The Inner Game of Tennis




The player of the inner game comes to value the art of relaxed concentration above all other skills; he discovers a true basis for self-confidence; and he learns that the secret to winning any game lies in not trying too hard. (Location 90)review

the key to better tennis—or better anything—lies in improving the relationship between the conscious teller, Self 1, and the natural capabilities of Self 2. (Location 192)review

In short, “getting it together” requires slowing the mind. Quieting the mind means less thinking, calculating, judging, worrying, fearing, hoping, trying, regretting, controlling, jittering or distracting. (Location 275)review

The first skill to learn is the art of letting go the human inclination to judge ourselves and our performance as either good or bad. (Location 284)review

letting go of judgments does not mean ignoring errors. It simply means seeing events as they are and not adding anything to them. (Location 332)review

Judgment results in tightness, and tightness interferes with the fluidity required for accurate and quick movement. Relaxation produces smooth strokes and results from accepting your strokes as they are, even if erratic. (Location 342)review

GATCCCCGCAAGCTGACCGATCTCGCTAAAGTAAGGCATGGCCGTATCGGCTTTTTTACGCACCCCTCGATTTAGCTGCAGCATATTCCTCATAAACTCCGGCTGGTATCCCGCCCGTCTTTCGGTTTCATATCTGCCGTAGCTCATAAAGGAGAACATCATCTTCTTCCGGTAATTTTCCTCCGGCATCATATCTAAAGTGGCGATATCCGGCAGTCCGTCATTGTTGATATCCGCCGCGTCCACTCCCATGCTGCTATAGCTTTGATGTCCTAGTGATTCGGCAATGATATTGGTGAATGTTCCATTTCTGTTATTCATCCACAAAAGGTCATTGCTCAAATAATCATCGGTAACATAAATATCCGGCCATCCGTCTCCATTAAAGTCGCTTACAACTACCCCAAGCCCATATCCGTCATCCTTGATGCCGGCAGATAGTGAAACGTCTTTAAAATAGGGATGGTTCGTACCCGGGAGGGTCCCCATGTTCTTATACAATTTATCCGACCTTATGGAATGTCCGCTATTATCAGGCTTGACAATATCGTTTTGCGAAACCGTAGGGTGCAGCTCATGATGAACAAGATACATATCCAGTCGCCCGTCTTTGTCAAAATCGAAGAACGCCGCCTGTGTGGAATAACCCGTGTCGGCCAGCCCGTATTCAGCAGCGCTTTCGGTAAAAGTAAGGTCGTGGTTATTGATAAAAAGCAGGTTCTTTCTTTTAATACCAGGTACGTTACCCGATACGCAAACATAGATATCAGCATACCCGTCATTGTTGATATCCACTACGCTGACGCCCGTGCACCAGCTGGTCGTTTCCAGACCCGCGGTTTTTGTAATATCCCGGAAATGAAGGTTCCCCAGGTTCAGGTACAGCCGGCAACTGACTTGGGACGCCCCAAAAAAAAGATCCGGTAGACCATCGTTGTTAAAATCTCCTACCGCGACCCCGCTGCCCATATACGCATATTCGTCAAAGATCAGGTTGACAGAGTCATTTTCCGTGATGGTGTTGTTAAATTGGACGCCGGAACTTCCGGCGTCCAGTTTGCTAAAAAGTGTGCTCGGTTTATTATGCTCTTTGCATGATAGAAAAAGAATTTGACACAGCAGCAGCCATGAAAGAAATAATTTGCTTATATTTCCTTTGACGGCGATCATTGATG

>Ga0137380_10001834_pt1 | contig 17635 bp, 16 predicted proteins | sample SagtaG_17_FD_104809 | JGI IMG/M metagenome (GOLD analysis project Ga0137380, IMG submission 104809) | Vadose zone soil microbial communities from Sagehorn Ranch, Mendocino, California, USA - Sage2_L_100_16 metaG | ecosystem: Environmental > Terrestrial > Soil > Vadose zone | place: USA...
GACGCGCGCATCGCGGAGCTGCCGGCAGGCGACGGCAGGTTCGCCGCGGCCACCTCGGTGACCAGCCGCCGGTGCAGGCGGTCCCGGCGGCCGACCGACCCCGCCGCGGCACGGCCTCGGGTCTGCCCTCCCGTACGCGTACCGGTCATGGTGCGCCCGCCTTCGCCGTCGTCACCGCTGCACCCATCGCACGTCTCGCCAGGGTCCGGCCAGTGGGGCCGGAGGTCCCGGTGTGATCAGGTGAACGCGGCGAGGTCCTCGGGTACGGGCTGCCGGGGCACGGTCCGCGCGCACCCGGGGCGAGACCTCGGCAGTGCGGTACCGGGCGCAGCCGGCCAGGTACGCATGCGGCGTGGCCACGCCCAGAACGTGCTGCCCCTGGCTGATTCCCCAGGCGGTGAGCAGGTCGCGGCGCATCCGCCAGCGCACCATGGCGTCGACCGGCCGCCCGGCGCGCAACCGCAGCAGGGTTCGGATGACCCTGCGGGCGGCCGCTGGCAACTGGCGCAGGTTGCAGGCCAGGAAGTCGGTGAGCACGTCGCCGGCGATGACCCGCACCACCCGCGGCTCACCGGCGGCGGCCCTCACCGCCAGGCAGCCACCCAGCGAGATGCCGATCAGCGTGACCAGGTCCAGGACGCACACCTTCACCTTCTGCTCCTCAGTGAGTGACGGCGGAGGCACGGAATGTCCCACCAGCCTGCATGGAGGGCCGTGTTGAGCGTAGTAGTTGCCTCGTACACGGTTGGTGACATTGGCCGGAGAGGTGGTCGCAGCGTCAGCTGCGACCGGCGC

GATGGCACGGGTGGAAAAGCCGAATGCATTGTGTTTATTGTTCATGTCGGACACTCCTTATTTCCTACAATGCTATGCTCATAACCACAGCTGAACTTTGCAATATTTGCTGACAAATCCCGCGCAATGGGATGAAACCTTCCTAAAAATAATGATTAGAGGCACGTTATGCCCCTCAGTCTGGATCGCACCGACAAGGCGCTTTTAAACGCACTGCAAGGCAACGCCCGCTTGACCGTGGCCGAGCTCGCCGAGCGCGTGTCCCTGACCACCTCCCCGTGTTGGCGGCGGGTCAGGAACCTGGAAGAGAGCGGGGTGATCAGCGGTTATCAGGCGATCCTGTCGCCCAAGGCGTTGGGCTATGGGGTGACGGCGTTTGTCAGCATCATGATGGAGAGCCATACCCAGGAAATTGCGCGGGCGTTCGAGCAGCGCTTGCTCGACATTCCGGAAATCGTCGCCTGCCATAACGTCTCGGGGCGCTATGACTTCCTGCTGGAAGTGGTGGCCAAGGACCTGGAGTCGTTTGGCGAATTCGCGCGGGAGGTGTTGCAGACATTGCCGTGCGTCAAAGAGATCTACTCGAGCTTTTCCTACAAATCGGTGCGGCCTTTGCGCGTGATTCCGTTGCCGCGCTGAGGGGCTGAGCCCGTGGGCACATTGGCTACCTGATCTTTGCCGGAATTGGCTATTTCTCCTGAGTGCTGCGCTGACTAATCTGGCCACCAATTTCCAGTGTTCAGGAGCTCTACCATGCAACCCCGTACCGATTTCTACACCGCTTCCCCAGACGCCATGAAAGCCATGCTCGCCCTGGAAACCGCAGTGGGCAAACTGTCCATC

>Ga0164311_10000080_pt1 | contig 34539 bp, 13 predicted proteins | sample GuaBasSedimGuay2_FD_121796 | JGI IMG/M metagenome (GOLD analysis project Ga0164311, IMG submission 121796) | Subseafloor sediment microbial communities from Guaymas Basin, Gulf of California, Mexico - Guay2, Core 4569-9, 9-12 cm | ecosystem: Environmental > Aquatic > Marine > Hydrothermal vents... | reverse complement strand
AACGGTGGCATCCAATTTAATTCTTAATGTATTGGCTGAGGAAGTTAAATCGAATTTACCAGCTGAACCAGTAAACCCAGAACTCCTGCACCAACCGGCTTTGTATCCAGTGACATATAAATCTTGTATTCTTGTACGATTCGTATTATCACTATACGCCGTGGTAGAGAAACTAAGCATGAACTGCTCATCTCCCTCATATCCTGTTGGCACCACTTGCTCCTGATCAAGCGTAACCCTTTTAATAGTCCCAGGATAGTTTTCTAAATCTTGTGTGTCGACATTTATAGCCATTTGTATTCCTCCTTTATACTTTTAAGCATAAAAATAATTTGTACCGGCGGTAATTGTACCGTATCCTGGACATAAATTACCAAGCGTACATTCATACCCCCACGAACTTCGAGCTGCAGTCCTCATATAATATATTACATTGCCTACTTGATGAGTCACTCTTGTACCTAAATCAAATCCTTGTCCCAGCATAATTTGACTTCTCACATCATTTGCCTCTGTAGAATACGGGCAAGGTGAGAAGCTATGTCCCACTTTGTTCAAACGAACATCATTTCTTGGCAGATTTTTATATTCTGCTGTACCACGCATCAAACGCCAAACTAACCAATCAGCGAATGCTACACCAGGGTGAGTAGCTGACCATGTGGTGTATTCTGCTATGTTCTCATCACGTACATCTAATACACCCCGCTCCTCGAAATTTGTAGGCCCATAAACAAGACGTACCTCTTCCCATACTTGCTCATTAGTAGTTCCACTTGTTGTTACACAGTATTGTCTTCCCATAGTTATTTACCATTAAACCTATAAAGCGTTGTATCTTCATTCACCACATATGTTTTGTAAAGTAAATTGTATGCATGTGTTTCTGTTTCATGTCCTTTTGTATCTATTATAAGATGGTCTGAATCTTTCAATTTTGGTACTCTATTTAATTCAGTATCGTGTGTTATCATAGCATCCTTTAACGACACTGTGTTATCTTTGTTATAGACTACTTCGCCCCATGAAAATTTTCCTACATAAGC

Read this simple analogy and see if an alternative to the judging process doesn’t begin to emerge. When we plant a rose seed in the earth, we notice that it is small, but we do not criticize it as “rootless and stemless.” We treat it as a seed, giving it the water and nourishment required of a seed. When it first shoots up out of the earth, we don’t condemn it as immature and underdeveloped; nor do we criticize the buds for not being open when they appear. We stand in wonder at the process taking place and give the plant the care it needs at each stage of its development. The rose is a rose from the time it is a seed to the time it dies. Within it, at all times, it contains its whole potential. (Location 344)review